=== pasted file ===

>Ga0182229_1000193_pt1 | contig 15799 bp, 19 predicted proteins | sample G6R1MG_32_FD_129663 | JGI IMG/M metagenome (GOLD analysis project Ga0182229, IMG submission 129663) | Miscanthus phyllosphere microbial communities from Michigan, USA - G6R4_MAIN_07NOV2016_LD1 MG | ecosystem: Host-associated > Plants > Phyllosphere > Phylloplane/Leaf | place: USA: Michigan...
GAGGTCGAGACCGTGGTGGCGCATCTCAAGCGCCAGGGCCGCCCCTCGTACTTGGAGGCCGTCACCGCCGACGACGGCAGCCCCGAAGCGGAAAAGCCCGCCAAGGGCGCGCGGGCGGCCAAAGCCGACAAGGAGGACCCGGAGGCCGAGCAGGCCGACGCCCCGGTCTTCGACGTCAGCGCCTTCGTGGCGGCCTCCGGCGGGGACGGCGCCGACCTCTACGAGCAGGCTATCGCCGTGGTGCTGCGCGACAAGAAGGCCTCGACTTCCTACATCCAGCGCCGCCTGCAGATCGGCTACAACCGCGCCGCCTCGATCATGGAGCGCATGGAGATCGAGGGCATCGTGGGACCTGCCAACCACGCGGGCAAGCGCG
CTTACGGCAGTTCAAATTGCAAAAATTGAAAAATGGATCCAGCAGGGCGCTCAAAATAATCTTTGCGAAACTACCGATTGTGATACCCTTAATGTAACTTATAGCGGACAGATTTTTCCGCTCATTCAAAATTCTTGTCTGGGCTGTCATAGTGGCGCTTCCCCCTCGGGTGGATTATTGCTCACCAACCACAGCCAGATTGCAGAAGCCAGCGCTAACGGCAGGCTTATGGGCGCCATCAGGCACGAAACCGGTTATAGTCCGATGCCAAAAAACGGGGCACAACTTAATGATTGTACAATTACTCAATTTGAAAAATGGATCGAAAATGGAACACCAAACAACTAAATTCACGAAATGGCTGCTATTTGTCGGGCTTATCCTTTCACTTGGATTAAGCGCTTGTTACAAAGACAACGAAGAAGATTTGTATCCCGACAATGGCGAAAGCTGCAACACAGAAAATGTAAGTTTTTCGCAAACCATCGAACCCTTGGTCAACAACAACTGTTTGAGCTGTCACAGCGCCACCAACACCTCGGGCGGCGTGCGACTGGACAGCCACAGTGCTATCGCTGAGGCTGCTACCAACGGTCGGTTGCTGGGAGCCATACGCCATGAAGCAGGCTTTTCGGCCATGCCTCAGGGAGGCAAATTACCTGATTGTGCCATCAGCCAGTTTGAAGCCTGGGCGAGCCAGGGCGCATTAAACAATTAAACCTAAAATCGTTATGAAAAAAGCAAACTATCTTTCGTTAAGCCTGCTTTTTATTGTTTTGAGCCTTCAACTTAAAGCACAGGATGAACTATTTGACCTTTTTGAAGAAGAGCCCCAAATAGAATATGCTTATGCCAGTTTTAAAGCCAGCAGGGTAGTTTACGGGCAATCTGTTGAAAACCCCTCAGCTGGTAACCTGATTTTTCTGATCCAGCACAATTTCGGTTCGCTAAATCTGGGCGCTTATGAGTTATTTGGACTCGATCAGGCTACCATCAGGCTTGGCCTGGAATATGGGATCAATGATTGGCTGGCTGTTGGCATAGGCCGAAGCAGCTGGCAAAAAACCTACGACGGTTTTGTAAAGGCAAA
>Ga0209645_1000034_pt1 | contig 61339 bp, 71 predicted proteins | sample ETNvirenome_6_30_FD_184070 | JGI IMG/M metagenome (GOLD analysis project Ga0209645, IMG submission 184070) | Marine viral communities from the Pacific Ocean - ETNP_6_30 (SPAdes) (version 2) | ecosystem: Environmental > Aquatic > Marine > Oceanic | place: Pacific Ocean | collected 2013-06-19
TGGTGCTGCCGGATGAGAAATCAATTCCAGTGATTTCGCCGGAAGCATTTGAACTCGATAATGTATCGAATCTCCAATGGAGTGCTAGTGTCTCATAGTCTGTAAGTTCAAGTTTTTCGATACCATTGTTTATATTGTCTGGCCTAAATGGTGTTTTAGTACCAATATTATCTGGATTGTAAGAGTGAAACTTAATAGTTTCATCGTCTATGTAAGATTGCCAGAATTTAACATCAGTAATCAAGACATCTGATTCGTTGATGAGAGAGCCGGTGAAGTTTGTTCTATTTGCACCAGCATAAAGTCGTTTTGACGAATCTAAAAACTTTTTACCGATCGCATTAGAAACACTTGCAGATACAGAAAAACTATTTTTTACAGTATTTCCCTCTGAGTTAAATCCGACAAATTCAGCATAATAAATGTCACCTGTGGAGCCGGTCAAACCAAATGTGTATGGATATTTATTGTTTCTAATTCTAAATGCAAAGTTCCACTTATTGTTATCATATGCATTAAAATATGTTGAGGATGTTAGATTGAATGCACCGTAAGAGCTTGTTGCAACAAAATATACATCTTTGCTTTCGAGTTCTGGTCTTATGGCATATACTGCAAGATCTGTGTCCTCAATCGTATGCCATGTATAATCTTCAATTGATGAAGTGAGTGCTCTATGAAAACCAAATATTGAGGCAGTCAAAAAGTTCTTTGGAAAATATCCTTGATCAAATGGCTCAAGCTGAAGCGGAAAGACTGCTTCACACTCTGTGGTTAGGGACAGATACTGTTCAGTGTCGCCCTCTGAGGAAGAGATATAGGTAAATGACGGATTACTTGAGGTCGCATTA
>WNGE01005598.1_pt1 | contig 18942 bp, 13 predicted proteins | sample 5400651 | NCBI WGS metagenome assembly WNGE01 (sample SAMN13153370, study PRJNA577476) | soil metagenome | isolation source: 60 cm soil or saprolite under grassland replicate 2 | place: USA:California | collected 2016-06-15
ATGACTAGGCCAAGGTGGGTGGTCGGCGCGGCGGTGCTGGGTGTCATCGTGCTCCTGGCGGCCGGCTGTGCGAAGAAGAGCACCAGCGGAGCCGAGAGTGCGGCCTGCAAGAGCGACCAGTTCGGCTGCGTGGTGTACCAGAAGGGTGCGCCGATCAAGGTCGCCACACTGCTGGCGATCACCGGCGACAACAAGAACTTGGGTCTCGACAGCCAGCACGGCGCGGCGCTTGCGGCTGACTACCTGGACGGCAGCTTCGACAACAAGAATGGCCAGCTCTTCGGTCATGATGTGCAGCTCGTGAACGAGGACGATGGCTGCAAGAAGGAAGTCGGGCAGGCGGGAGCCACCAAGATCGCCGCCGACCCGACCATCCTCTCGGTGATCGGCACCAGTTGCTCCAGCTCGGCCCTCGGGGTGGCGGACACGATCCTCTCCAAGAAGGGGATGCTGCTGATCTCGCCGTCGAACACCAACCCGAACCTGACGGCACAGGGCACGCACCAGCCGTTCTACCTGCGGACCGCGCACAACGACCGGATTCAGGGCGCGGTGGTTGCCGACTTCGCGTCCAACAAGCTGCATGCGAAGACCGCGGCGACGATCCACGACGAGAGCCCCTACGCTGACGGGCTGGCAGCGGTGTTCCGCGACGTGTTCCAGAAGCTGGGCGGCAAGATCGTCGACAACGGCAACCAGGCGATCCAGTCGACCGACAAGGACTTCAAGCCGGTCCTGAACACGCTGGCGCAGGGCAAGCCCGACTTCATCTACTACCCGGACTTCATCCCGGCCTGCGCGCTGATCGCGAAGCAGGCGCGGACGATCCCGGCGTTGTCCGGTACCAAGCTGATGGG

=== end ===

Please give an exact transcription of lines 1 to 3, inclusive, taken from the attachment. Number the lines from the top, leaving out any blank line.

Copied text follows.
>Ga0182229_1000193_pt1 | contig 15799 bp, 19 predicted proteins | sample G6R1MG_32_FD_129663 | JGI IMG/M metagenome (GOLD analysis project Ga0182229, IMG submission 129663) | Miscanthus phyllosphere microbial communities from Michigan, USA - G6R4_MAIN_07NOV2016_LD1 MG | ecosystem: Host-associated > Plants > Phyllosphere > Phylloplane/Leaf | place: USA: Michigan...
GAGGTCGAGACCGTGGTGGCGCATCTCAAGCGCCAGGGCCGCCCCTCGTACTTGGAGGCCGTCACCGCCGACGACGGCAGCCCCGAAGCGGAAAAGCCCGCCAAGGGCGCGCGGGCGGCCAAAGCCGACAAGGAGGACCCGGAGGCCGAGCAGGCCGACGCCCCGGTCTTCGACGTCAGCGCCTTCGTGGCGGCCTCCGGCGGGGACGGCGCCGACCTCTACGAGCAGGCTATCGCCGTGGTGCTGCGCGACAAGAAGGCCTCGACTTCCTACATCCAGCGCCGCCTGCAGATCGGCTACAACCGCGCCGCCTCGATCATGGAGCGCATGGAGATCGAGGGCATCGTGGGACCTGCCAACCACGCGGGCAAGCGCG
CTTACGGCAGTTCAAATTGCAAAAATTGAAAAATGGATCCAGCAGGGCGCTCAAAATAATCTTTGCGAAACTACCGATTGTGATACCCTTAATGTAACTTATAGCGGACAGATTTTTCCGCTCATTCAAAATTCTTGTCTGGGCTGTCATAGTGGCGCTTCCCCCTCGGGTGGATTATTGCTCACCAACCACAGCCAGATTGCAGAAGCCAGCGCTAACGGCAGGCTTATGGGCGCCATCAGGCACGAAACCGGTTATAGTCCGATGCCAAAAAACGGGGCACAACTTAATGATTGTACAATTACTCAATTTGAAAAATGGATCGAAAATGGAACACCAAACAACTAAATTCACGAAATGGCTGCTATTTGTCGGGCTTATCCTTTCACTTGGATTAAGCGCTTGTTACAAAGACAACGAAGAAGATTTGTATCCCGACAATGGCGAAAGCTGCAACACAGAAAATGTAAGTTTTTCGCAAACCATCGAACCCTTGGTCAACAACAACTGTTTGAGCTGTCACAGCGCCACCAACACCTCGGGCGGCGTGCGACTGGACAGCCACAGTGCTATCGCTGAGGCTGCTACCAACGGTCGGTTGCTGGGAGCCATACGCCATGAAGCAGGCTTTTCGGCCATGCCTCAGGGAGGCAAATTACCTGATTGTGCCATCAGCCAGTTTGAAGCCTGGGCGAGCCAGGGCGCATTAAACAATTAAACCTAAAATCGTTATGAAAAAAGCAAACTATCTTTCGTTAAGCCTGCTTTTTATTGTTTTGAGCCTTCAACTTAAAGCACAGGATGAACTATTTGACCTTTTTGAAGAAGAGCCCCAAATAGAATATGCTTATGCCAGTTTTAAAGCCAGCAGGGTAGTTTACGGGCAATCTGTTGAAAACCCCTCAGCTGGTAACCTGATTTTTCTGATCCAGCACAATTTCGGTTCGCTAAATCTGGGCGCTTATGAGTTATTTGGACTCGATCAGGCTACCATCAGGCTTGGCCTGGAATATGGGATCAATGATTGGCTGGCTGTTGGCATAGGCCGAAGCAGCTGGCAAAAAACCTACGACGGTTTTGTAAAGGCAAA